Anyway, I have a quad core, and the CPU meter I have still shows C 7.5 is favouring one CPU core, and the peak Performance Meter seems to track its use, with noises when use for that core hits 100%.

I was considering going for 12-core Xeon E5-2697 v2 (even singly), but given that CPU core bias, it may still be better to get a very fast consumer CPU with less cores, and overclock it.

Unfortunately, the RME Firefaces only go to 2048 sample buffers at 192k, so it looks like I can only up the clock speed to get better performance. I cannot use REVerence in four channel mode at all, and even two channel sometimes peaks out. Fortunately, I have a UAD2-Quad, and it seems to have plenty of capacity to spare for the few FX we use.

At least when tracking, where we use no FX, I can run at 256 sample buffers, getting ~1.4ms record and ~2.8ms playback latency, despite having a constant system DPC latency of ~1ms.

I have tried to determine why the system latency is so large, but since it was around 300us when I had NVidia video cards, I suspect it may be due to the ATI2460 quads’ driver.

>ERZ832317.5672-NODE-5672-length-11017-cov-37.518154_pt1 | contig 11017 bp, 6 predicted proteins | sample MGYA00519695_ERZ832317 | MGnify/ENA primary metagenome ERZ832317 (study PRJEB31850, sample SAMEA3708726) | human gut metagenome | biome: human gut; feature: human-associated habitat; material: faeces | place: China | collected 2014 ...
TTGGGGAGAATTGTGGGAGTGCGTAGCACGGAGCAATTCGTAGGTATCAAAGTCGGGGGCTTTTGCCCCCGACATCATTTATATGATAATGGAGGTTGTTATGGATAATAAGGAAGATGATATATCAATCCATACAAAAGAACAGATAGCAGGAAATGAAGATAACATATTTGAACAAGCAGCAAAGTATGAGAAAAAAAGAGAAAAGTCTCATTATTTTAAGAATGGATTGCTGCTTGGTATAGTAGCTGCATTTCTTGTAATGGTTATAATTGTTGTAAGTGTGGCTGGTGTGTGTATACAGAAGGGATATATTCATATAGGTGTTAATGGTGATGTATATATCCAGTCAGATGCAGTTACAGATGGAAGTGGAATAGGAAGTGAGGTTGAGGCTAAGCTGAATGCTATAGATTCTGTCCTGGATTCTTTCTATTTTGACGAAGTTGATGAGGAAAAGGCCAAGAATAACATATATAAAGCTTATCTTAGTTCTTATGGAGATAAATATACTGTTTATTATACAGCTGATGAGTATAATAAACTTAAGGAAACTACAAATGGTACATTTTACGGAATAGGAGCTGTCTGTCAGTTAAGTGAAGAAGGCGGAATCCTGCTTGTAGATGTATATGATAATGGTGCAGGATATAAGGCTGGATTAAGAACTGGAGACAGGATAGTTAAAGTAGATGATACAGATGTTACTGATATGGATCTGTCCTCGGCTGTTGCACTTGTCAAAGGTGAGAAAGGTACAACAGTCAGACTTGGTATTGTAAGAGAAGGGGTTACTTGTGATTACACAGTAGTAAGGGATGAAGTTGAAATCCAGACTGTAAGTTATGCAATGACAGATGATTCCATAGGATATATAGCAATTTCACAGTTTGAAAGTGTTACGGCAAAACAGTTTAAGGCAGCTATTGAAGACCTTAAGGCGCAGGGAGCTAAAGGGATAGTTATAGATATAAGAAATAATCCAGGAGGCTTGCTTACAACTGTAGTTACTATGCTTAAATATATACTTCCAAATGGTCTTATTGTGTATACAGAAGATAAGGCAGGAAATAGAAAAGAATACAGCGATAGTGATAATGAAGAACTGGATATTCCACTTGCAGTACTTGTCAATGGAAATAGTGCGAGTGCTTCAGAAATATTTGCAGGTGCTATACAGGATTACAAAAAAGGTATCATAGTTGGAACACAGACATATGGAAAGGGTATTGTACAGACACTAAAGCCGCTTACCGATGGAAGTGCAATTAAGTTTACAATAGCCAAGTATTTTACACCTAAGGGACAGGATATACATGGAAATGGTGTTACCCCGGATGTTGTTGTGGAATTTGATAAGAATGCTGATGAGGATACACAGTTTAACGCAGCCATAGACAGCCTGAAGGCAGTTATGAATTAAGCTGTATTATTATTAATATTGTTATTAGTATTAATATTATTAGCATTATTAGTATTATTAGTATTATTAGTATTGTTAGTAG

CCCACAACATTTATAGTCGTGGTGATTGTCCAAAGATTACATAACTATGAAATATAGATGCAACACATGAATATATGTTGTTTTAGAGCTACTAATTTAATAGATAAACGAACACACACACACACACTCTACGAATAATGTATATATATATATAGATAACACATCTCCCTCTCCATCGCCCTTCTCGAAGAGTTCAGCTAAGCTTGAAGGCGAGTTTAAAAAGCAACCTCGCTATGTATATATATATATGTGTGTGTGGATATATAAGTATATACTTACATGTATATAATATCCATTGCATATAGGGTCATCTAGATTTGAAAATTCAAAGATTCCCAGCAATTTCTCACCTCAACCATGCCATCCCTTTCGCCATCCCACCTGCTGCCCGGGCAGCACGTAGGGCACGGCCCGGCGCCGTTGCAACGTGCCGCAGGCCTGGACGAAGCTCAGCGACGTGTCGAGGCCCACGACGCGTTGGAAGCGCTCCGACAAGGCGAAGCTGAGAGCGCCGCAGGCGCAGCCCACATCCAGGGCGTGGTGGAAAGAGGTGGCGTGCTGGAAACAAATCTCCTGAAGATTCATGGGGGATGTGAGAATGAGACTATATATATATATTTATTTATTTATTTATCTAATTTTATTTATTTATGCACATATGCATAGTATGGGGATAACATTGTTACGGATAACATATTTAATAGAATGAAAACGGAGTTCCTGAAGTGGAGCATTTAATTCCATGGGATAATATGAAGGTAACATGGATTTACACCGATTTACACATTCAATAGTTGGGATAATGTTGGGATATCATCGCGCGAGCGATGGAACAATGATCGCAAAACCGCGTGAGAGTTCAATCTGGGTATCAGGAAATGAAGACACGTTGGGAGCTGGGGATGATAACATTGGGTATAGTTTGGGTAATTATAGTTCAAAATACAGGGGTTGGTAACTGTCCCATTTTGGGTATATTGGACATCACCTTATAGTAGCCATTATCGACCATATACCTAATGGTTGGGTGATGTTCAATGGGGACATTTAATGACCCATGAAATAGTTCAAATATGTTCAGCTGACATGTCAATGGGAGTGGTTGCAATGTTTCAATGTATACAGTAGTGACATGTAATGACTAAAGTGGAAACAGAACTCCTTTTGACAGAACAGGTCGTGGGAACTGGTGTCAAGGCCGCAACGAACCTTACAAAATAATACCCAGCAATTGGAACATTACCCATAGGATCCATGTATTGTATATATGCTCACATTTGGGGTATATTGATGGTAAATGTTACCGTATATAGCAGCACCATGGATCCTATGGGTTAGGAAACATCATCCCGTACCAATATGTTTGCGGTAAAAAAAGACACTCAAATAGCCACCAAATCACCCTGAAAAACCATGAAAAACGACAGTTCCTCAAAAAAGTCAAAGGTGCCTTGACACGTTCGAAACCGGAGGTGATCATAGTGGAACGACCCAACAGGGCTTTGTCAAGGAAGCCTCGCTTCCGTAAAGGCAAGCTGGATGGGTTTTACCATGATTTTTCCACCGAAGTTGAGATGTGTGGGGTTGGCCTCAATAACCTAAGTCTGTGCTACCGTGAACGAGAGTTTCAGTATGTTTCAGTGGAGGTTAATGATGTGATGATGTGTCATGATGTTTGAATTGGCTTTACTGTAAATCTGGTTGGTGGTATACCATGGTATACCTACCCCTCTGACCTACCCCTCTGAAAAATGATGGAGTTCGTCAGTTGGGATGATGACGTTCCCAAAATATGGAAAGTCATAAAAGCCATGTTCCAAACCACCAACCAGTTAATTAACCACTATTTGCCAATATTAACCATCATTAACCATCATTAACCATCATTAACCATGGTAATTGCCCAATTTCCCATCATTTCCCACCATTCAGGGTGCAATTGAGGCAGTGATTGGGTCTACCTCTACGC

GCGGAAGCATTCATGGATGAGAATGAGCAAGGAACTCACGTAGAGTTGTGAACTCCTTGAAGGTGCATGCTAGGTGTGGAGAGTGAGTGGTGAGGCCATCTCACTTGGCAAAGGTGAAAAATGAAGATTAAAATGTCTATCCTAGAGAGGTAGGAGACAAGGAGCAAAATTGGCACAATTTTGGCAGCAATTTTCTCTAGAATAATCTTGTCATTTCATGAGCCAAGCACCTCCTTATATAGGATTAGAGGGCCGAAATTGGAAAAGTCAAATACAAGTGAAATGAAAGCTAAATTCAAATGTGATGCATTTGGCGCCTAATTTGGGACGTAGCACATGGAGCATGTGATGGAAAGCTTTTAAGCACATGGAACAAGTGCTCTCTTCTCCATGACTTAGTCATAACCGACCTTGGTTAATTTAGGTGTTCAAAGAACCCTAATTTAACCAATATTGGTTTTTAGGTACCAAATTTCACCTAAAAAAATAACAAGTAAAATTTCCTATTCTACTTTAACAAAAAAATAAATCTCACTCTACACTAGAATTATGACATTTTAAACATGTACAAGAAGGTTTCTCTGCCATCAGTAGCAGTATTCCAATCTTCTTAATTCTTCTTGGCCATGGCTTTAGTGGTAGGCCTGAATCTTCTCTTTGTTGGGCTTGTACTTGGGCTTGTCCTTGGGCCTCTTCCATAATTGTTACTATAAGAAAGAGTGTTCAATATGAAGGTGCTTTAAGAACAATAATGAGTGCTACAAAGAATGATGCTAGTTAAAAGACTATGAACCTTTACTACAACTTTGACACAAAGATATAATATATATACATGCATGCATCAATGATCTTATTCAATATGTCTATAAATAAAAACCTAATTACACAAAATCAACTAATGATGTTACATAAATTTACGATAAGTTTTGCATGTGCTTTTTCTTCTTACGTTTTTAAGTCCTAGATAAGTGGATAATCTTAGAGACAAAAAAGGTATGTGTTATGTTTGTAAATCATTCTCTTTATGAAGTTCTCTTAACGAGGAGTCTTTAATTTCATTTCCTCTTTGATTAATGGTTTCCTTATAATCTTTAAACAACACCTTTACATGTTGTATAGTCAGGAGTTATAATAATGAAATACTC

Under 7.0.6, I seemed to get more stable performance with ASIO Guard off, but with 7.5, it is better with it on.

That guy also says that

Cubase does not recognize hyperthreading.

That true?

Not really, it’s poorly worded. Before version 7 it was more, not benefit (and often hurt), than not recognize.

Version 7’s “ASIO Guard” does now benefit from Hyper-threading.

Cubase, or any app, has no way of not “recognizing” Hyper-threading. The OS is presenting two virtual cores for every real physical core. It’s doing that at a very low level that software applications don’t have to (and can’t) know the inner-workings of. That’s the whole point and benefit of it; “it just works” with existing software. It just didn’t work very well for audio applications that were designed primarily for live monitoring at low latencies, like Pre-7 Cubase was.

Btw, this might be the best demonstration of the whole VST Real-time CPU Meter spiking issue, without ASIO Guard, I’ve seen: